Monday, August 29, 2011

Apparently Brad Wall has been replaced by some guy in Winnipeg

Between 2007 and 2010, the Saskatchewan Ministry of Corrections and Public Safety spent the princely sum of $1,616.97 (or less than $404.25 per year) to buy some video games for the recreational use of young offenders in custody.

It's not like the young offenders were sitting around playing video games 24/7, mind. Use of the games was a privilege earned through good behaviour and attention to educational / vocational programs. And the video games were screened for appropriate content.

Of course, the fact that imprisoned young offenders might actually have any leisure time at all offends the hard right "lock 'em up and throw away the key" crowd, whose insight into corrections policy is consistently and mind-numbingly counterproductive. The fact that these kids (and whatever they've done, they are still kids) might be allowed to play the odd video game was just too much.

So the regional pooh-bah of a hard right pressure group, Colin Craig of the so-called Canadian Taxpayers Federation, made a phone call to the Government of Saskatchewan. By the end of the afternoon, government policy had been changed and public funds will no longer be used to buy video games for youth correctional facilities.

Whether or not giving limited use of video games as a removable privilege is or is not good corrections policy is, perhaps, a legitimate discussion point. So far, for what it's worth, the only person with any actual expertise on the subject has defended the purchase of the games.

But here's the bigger issue for me.

Who the heck voted for Colin Craig?

And why does the Saskatchewan Government take orders from some far right activist in another province?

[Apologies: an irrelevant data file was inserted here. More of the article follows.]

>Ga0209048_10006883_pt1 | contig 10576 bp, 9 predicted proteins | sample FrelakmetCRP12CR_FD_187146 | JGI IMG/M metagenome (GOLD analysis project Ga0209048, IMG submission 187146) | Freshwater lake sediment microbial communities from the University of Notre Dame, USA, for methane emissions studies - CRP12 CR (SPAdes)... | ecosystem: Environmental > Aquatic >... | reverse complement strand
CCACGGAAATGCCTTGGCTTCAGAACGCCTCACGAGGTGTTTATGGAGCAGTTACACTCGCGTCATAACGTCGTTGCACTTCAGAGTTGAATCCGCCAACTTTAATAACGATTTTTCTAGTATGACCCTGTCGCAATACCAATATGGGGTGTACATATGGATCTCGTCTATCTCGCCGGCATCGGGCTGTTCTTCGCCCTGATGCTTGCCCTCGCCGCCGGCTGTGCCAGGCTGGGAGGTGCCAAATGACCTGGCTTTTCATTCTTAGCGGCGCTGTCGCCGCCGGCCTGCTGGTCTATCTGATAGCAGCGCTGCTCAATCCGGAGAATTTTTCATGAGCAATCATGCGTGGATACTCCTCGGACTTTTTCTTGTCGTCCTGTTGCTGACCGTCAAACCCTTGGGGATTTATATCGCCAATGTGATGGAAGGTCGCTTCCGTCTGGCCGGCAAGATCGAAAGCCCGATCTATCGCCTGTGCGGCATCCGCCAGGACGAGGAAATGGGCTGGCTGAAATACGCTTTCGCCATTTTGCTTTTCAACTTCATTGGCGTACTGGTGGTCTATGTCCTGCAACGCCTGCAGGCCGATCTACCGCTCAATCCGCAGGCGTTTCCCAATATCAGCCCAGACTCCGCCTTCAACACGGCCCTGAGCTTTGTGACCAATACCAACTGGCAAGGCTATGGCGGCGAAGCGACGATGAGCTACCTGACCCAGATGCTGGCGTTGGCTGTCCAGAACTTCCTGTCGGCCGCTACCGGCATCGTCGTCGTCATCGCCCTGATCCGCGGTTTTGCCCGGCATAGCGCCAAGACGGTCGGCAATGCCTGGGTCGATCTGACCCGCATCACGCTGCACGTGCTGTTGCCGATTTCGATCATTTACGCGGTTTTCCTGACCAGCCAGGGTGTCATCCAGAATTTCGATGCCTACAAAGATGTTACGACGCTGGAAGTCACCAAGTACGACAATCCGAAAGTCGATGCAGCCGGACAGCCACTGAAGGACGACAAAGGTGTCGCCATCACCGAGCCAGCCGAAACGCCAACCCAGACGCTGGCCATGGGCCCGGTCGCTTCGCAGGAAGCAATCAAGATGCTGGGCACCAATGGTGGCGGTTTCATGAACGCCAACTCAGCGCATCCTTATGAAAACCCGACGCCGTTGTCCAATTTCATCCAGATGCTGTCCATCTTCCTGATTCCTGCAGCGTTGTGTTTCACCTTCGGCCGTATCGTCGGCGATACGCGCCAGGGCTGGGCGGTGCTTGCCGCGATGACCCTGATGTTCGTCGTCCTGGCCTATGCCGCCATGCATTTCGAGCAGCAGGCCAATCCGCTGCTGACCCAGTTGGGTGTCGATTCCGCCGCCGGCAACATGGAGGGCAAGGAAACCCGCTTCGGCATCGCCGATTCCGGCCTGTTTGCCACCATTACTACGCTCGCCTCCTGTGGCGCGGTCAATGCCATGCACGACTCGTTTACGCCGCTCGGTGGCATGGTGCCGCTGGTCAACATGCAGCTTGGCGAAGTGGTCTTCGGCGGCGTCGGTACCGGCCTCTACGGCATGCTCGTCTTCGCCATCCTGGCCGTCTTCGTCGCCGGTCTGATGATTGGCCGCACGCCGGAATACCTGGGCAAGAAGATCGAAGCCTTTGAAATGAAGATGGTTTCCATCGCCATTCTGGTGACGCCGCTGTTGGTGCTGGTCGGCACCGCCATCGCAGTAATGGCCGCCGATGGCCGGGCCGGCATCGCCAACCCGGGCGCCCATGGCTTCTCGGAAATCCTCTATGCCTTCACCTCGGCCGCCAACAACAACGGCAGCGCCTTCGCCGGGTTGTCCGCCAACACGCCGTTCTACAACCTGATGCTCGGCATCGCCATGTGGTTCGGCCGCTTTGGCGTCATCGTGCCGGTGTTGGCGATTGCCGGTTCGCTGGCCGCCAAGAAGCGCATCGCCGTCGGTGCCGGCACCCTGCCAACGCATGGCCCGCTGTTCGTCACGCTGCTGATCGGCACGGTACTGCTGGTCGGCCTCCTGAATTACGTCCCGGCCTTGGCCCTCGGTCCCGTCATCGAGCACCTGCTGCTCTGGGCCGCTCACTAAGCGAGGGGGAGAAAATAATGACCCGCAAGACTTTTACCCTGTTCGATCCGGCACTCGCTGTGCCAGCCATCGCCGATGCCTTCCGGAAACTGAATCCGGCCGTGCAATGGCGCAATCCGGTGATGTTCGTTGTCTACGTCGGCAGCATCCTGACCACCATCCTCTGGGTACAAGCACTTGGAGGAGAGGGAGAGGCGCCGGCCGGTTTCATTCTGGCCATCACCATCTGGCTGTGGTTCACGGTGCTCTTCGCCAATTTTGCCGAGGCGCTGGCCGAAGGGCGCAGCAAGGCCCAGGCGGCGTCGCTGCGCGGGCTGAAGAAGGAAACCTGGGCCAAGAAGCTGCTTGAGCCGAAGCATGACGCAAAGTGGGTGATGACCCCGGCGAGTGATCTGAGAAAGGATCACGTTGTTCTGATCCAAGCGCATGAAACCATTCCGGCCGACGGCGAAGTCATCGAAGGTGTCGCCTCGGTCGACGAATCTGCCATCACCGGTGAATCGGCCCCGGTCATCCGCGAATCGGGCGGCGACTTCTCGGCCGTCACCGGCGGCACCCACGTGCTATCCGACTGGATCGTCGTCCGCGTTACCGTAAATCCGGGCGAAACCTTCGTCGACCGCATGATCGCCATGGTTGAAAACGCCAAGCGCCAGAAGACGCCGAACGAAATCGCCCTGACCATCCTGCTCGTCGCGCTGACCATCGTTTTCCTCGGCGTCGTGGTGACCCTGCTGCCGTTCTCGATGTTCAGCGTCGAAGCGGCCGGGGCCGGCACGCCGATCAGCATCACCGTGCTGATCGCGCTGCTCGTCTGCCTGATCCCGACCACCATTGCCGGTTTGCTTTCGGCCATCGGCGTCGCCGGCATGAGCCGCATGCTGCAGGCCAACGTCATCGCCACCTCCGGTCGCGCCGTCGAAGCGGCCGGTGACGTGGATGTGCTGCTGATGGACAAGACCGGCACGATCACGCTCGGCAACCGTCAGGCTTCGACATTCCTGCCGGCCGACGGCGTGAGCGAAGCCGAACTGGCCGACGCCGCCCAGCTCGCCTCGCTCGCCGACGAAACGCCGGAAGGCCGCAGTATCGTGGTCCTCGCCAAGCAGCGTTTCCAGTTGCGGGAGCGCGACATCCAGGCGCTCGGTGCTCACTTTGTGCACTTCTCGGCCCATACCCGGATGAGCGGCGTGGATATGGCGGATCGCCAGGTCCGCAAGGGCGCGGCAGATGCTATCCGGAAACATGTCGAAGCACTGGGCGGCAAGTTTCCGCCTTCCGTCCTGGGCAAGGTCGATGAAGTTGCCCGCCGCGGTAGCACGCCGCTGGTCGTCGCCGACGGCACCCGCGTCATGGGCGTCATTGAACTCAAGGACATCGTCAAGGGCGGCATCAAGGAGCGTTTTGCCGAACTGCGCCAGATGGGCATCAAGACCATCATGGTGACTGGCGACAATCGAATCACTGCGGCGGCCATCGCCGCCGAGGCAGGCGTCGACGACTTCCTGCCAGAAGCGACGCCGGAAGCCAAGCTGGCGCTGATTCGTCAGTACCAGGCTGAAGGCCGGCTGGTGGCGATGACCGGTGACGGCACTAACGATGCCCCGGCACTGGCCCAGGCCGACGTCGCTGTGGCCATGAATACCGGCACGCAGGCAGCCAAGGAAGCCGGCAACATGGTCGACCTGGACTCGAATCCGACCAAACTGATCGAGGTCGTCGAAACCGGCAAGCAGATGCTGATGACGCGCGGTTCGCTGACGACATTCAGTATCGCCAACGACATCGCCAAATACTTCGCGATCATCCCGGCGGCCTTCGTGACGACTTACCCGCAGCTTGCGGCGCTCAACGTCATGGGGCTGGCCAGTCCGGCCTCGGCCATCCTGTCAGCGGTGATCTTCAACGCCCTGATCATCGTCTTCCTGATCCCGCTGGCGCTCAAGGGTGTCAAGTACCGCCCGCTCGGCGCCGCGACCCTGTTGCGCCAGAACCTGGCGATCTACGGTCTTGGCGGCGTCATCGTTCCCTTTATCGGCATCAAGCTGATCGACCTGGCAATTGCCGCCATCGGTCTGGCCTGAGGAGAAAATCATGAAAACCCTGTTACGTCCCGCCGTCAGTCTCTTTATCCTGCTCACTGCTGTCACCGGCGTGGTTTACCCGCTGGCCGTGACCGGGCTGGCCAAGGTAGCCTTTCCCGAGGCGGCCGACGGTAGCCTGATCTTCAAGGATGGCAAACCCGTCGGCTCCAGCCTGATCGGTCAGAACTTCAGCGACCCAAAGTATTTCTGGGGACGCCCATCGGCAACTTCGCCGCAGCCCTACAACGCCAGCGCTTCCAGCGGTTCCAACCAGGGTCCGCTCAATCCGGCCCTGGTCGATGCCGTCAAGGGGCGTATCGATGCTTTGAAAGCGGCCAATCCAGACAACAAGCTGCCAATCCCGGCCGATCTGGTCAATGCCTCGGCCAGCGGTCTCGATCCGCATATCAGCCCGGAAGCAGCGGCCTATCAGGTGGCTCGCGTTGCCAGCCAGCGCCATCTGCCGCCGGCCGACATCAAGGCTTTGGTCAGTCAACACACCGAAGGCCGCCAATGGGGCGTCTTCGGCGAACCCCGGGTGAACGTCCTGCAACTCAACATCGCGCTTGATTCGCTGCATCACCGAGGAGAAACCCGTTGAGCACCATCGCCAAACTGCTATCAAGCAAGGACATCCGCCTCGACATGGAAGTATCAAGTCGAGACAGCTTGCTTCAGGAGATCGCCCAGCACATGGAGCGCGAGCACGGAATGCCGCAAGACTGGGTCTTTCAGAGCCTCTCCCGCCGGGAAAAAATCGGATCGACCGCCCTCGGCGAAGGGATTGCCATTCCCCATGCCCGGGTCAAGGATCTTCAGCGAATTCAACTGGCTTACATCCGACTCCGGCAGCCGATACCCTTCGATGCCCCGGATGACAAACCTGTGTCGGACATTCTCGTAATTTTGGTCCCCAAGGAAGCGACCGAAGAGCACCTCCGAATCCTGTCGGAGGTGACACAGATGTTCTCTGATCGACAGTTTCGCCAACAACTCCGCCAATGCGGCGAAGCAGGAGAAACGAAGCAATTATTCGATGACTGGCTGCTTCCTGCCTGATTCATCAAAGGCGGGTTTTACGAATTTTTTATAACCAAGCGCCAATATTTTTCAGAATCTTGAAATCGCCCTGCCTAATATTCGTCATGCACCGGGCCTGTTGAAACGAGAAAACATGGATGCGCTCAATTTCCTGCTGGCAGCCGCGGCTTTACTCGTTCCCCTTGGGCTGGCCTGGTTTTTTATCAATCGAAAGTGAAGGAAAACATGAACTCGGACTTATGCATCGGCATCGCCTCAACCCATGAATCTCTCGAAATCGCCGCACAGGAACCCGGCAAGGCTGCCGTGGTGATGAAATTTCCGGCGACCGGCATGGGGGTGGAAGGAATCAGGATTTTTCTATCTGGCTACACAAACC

The Canadian Taxpayers Federation, despite its grandiose sounding name, is not a federation of Canadian taxpayers. It is a far right pressure group with secretive funding and no public or member accountability. Anyone can join the Canadian Taxpayers Federation, but unlike a real public group, its policies are set and its leadership are chosen by a small, self-selecting and self-perpetuating elite. You and I can join the CTF, but we can't have any say in who runs it or how, or in what policy positions it may take.

In otherwords, it is a Potemkin Village for the far right, much like the American Tea Party but with less showmanship and better dress sense.

In case you have no idea what the real Premier of Saskatchewan looks like, here's a picture:

His CTF bio indicates that he is from Winnipeg and attended the University of Manitoba. He's worked as a political operative in the offices of Conservative ministers in Manitoba and Ontario. There is no evidence he has ever lived in Saskatchewan. (There's actually no evidence he has ever been to Saskatchewan, for that matter, but I would expect he's been here for the odd meeting with his minions at the Saskatchewan Legislature.) Circumstantial evidence suggests he cheers for the Winnipeg Blue Bombers.

And nobody in Saskatchewan has voted to have him to decide government policy.

1 comment:

Anonymous said...

He also seems to be one of those radicals that can chant a motto but can't come up with realistic, reasonable proposals.

Only $33 a month spread among all the youth correctional facilities in Saskatchewan is this heinous, excessive expensive expense that only some dude in Winnipeg can save us from? Perhaps he is not familiar with the phrase "Penny wise and pound foolish."

On the CTF website he complains most extravagantly about Rock Band and how "it undoubtedly must have come with the plastic drum set and guitar." Perhaps he believes that when the province purchases vehicles that it should request ones without the ridiculous expense of a steering wheel. It makes as much sense. Or maybe something cheap, non-constructive, and packed with blood&guts would be prefferable.

He also complains of the travesty that the youth get to use 5 year old systems like the Xbox 360 instead of his preferred 33 year old Atari 2600 or the original Nintendo. In some bizarro world where the Sask Party listened to their Winnipeg boss about that, he'd be back in a few months complaining that his beloved systems never got used and that all the money spent was wasted.

If the goal is to improve programming, have positive impact on youth, and reduce criminality and re-offending, thus reducing long-term cost to society and government, then his argument is ridiculous. But if the long-term goal is to increase crime rates, increase money spent on incarceration, and then yell for the too-expensive government prison system to be privatized to the benefit of your buddies down south...